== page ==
Sex and the CD | Music | Salt Lake City | Salt Lake City Weekly

Sex and the CD 

Misty Murphy downplays the cheesecake (a little) with her solo debut Circles.

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Like most women, Misty Murphy wants to be seen and heard. To that end, she looks great and sounds likewise. But of course, one sometimes eclipses the other.


Come on, can you guess which one?


If you’re a guy, your hand is already in the air. Because she dressed sensually onstage, Murphy, late of popular-yet-defunct local glam-rockers Cork, attracted some negative attention. That she was playing some of the best rock & roll in the city was lost on a few shortsighted individuals.


“It had nothing to do with the music,” says Murphy. “They either liked what I was doing onstage or they hated what I was doing onstage. And I don’t think what I was doing was shocking at all. It was what I was wearing.”


A sheer top, a bare midriff. Maybe a hip-sway. That was about the extent of Murphy’s naughty rap sheet, and the reason wives and girlfriends would squawk about her and often forbid their men to attend Cork shows. Murphy still hears stories. “Even now, I have people come up to me. One guy, a local drummer, said that his wife wouldn’t even allow him to go see Cork because she just thought I was trampy onstage because of what I wore and she didn’t want him around that,” she laughs.


With the release of her solo bow, Circles (Invisibleland.tv), Murphy says she expects more of the same. The album art is sexy—very sexy. And her promo shots? Forget about it. She appears as if she’s shooting for the cover of Maxim. But hey, we’re straying off topic. Hot or not, this is about music.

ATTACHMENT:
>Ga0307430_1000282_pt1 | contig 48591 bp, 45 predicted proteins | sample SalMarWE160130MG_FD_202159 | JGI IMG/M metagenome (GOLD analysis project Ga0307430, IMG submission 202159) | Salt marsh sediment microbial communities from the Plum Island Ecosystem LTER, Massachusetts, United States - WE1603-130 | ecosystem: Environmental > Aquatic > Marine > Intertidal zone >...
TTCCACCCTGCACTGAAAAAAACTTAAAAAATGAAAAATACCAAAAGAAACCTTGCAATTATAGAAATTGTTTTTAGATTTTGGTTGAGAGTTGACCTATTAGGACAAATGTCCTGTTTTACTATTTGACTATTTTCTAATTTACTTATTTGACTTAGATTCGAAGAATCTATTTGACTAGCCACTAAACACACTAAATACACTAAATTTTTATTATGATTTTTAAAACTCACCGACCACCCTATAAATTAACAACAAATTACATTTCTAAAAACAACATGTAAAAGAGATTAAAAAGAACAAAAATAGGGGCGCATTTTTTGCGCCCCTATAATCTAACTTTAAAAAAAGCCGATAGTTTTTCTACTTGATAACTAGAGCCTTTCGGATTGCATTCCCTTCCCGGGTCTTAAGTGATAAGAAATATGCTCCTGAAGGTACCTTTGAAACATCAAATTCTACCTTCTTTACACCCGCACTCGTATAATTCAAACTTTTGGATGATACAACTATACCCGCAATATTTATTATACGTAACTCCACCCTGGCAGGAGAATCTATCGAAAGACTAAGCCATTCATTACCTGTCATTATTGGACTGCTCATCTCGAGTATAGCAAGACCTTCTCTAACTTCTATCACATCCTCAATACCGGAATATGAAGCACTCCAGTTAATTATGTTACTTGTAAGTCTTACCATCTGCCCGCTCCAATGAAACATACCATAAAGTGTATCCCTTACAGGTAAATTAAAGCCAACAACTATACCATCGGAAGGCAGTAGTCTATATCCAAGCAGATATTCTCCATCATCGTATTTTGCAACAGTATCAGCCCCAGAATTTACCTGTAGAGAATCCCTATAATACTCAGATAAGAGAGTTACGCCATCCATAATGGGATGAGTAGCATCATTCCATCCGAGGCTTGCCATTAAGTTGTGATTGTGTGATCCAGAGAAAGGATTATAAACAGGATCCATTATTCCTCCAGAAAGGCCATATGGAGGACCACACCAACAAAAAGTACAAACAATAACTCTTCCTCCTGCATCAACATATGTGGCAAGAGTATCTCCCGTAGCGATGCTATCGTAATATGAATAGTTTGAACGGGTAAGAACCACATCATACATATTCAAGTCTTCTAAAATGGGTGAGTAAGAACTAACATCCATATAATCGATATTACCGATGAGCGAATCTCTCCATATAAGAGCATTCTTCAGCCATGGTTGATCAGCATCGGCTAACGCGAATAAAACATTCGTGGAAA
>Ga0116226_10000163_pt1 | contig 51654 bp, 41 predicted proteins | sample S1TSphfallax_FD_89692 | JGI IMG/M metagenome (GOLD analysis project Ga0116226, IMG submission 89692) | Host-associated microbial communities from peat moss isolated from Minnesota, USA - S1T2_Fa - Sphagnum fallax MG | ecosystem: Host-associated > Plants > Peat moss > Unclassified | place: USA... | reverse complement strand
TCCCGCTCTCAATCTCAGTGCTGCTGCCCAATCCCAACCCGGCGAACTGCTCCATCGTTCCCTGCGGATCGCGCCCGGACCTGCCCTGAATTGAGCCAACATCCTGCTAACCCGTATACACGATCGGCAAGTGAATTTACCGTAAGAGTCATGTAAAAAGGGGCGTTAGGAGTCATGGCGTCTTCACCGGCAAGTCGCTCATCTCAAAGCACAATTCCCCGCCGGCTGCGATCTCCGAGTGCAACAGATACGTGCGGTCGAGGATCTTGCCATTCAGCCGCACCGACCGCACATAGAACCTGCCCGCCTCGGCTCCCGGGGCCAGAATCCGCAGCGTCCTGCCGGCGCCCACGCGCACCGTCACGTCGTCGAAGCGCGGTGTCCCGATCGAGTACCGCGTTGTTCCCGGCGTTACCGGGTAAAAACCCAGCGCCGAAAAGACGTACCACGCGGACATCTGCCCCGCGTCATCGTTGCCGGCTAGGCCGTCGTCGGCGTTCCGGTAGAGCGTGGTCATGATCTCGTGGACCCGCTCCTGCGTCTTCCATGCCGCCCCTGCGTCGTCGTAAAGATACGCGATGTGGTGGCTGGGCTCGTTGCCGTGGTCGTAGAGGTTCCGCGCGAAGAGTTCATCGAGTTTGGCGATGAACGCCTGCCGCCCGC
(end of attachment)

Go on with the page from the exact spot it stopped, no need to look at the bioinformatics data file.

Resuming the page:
Rewind to Circles: Where Cork mined the glitter and flash of glam rock and laced it with electronica, Murphy undresses it and wraps it up as sultry electro-pop. Each track was composed in her living room or (here it comes) bedroom, just vox and acoustic guitar. Blips and bleeps still play a role (contributed by former Cork cohorts Todd Winn and Brian Kessler, the proprietor of Invisibleland Records) and lend a sultry Garbage sheen. Any track on Circles is more than ripe for radio, including the percolating, Poe-ish “Circles” and the chimey baptism “Lazuli.” The true standout, however, is first single/video (to be lensed by Dirk Douglas, the guy responsible for the cheesecake photos) “Glass Ménagère,” which sounds so good, Murphy says, because it was engineered by “the guy who engineered for Metallica” (credited only as “a.m.”).


It’s evident no better pop music has bubbled up in this valley. Where other pop poseurs have failed, Misty Murphy succeeds, perhaps because she’s not simply a bimbo with a Casio and some pissy poems. Rather, she’s a savvy, sassy and—let’s put it on the table—sexy songwriter with a fine record that, played loud enough, ought to shift the focus and quiet the crows.


“I really hesitated to even record this stuff,” she reveals. “I’m not very good with criticism … it’s a hard scene to be in. I think, ‘Oh, wow—maybe I shouldn’t [be sexy]’ because I’m trying to appeal to women more than anything, because I’m a woman and I’m writing about my experiences as a woman. I hate feeling like maybe women will hate me because of what I’m wearing. I’m trying to be a little bit more careful, just for that reason. Well, maybe I’m not being careful. I don’t know [laughs]. I’m just doing what I’m doing.” T

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